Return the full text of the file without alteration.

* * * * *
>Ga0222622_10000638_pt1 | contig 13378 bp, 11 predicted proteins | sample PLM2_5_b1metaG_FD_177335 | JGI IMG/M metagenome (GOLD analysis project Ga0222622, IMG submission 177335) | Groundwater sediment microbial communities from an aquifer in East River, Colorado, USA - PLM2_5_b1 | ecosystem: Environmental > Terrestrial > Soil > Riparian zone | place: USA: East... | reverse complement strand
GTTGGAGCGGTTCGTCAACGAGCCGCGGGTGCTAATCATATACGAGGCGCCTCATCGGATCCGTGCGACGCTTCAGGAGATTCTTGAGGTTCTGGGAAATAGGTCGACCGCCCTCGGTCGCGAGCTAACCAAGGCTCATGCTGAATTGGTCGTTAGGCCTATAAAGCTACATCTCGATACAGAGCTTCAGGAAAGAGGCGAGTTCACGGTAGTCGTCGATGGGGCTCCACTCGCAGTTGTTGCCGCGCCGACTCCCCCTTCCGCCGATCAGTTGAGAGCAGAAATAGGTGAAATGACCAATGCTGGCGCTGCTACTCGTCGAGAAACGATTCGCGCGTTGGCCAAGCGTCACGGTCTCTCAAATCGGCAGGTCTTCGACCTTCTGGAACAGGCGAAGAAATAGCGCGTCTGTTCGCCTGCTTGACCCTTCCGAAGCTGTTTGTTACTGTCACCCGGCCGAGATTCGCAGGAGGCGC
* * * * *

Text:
>Ga0222622_10000638_pt1 | contig 13378 bp, 11 predicted proteins | sample PLM2_5_b1metaG_FD_177335 | JGI IMG/M metagenome (GOLD analysis project Ga0222622, IMG submission 177335) | Groundwater sediment microbial communities from an aquifer in East River, Colorado, USA - PLM2_5_b1 | ecosystem: Environmental > Terrestrial > Soil > Riparian zone | place: USA: East... | reverse complement strand
GTTGGAGCGGTTCGTCAACGAGCCGCGGGTGCTAATCATATACGAGGCGCCTCATCGGATCCGTGCGACGCTTCAGGAGATTCTTGAGGTTCTGGGAAATAGGTCGACCGCCCTCGGTCGCGAGCTAACCAAGGCTCATGCTGAATTGGTCGTTAGGCCTATAAAGCTACATCTCGATACAGAGCTTCAGGAAAGAGGCGAGTTCACGGTAGTCGTCGATGGGGCTCCACTCGCAGTTGTTGCCGCGCCGACTCCCCCTTCCGCCGATCAGTTGAGAGCAGAAATAGGTGAAATGACCAATGCTGGCGCTGCTACTCGTCGAGAAACGATTCGCGCGTTGGCCAAGCGTCACGGTCTCTCAAATCGGCAGGTCTTCGACCTTCTGGAACAGGCGAAGAAATAGCGCGTCTGTTCGCCTGCTTGACCCTTCCGAAGCTGTTTGTTACTGTCACCCGGCCGAGATTCGCAGGAGGCGC